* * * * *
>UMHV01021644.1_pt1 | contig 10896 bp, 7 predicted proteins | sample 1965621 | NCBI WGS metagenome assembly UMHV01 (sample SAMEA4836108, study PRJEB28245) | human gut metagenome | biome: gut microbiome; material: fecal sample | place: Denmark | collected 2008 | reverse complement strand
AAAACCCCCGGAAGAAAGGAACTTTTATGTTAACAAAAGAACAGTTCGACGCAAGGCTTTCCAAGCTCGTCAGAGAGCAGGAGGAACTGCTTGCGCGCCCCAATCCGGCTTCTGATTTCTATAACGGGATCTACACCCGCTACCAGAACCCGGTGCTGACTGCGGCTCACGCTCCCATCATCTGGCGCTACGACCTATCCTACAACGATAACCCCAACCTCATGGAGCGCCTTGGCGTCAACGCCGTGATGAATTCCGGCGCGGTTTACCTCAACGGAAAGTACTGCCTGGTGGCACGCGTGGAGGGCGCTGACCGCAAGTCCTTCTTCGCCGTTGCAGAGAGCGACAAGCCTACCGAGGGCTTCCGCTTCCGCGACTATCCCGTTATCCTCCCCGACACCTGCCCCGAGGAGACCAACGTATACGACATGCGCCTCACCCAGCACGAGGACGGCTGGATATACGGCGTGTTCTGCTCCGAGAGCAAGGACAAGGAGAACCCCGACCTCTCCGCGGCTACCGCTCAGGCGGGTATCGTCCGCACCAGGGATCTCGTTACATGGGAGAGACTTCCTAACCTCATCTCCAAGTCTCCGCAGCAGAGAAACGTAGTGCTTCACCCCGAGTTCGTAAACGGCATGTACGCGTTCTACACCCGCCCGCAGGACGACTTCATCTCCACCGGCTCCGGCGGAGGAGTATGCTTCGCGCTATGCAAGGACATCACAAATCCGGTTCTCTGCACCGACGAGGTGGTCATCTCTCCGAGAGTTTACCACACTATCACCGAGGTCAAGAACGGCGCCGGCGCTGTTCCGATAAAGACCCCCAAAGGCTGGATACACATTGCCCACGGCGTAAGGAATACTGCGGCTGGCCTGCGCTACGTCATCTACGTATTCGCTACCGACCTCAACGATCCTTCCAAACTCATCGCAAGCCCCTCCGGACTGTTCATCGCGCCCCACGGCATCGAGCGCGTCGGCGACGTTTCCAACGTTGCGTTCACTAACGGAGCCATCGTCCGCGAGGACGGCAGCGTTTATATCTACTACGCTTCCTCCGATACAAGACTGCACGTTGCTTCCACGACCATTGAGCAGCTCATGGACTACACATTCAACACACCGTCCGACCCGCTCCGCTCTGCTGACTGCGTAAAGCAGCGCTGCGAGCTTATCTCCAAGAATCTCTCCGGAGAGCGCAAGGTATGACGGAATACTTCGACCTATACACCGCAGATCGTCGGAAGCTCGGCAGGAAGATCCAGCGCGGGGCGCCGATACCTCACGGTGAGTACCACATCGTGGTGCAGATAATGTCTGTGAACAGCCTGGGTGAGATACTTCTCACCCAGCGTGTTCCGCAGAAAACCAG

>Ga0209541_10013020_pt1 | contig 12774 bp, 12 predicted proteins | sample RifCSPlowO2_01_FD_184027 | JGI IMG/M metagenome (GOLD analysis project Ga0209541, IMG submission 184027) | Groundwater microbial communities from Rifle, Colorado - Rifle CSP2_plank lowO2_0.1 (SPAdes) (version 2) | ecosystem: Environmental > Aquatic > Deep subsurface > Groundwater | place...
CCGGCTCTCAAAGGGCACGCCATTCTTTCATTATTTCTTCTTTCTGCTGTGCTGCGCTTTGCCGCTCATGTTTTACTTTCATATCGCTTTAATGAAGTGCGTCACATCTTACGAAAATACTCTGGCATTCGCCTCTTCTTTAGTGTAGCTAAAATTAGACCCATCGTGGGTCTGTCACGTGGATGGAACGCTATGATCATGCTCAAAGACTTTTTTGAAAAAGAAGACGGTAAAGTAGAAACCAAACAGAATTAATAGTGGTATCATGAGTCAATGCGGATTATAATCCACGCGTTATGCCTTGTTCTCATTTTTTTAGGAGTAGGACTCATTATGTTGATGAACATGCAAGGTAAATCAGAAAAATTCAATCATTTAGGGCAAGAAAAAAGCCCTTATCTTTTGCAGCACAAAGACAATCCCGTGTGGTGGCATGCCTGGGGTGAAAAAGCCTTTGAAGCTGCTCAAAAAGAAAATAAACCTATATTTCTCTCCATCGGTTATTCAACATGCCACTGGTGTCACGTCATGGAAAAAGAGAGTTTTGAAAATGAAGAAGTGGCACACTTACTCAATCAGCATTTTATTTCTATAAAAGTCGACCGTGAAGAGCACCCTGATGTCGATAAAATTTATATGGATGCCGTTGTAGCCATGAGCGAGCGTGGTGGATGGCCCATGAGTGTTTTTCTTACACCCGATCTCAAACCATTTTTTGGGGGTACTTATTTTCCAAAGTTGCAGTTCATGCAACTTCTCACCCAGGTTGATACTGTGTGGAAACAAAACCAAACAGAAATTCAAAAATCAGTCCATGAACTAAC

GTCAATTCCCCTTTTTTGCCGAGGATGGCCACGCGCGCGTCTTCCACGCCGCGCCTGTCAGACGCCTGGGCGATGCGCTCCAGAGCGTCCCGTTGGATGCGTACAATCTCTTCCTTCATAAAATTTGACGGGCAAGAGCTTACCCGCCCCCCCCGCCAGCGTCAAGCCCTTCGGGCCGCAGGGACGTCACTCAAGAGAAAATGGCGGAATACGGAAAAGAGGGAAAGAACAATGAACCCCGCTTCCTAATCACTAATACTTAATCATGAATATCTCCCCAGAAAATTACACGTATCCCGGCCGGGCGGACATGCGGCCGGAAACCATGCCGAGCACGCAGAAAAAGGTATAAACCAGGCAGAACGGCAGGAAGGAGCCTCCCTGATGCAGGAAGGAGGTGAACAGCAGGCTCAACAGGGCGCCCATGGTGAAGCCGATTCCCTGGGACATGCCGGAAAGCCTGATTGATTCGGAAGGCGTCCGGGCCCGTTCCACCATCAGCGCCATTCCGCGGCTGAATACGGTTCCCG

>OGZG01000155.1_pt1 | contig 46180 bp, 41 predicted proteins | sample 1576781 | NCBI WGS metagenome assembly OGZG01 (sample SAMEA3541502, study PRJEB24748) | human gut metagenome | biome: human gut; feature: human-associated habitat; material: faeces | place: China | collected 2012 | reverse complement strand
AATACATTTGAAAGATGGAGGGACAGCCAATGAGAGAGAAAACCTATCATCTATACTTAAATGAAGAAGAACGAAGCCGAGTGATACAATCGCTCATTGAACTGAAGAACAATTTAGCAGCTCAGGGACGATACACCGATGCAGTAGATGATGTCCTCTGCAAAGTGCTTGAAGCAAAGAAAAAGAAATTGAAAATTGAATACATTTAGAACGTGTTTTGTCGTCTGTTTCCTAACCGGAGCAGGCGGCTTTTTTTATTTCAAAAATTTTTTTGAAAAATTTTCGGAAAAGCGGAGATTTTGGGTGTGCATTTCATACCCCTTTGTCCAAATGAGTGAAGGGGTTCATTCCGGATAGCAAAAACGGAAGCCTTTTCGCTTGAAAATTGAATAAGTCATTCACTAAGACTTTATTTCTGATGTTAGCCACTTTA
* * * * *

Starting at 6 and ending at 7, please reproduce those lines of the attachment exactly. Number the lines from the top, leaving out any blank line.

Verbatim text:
>OGZG01000155.1_pt1 | contig 46180 bp, 41 predicted proteins | sample 1576781 | NCBI WGS metagenome assembly OGZG01 (sample SAMEA3541502, study PRJEB24748) | human gut metagenome | biome: human gut; feature: human-associated habitat; material: faeces | place: China | collected 2012 | reverse complement strand
AATACATTTGAAAGATGGAGGGACAGCCAATGAGAGAGAAAACCTATCATCTATACTTAAATGAAGAAGAACGAAGCCGAGTGATACAATCGCTCATTGAACTGAAGAACAATTTAGCAGCTCAGGGACGATACACCGATGCAGTAGATGATGTCCTCTGCAAAGTGCTTGAAGCAAAGAAAAAGAAATTGAAAATTGAATACATTTAGAACGTGTTTTGTCGTCTGTTTCCTAACCGGAGCAGGCGGCTTTTTTTATTTCAAAAATTTTTTTGAAAAATTTTCGGAAAAGCGGAGATTTTGGGTGTGCATTTCATACCCCTTTGTCCAAATGAGTGAAGGGGTTCATTCCGGATAGCAAAAACGGAAGCCTTTTCGCTTGAAAATTGAATAAGTCATTCACTAAGACTTTATTTCTGATGTTAGCCACTTTA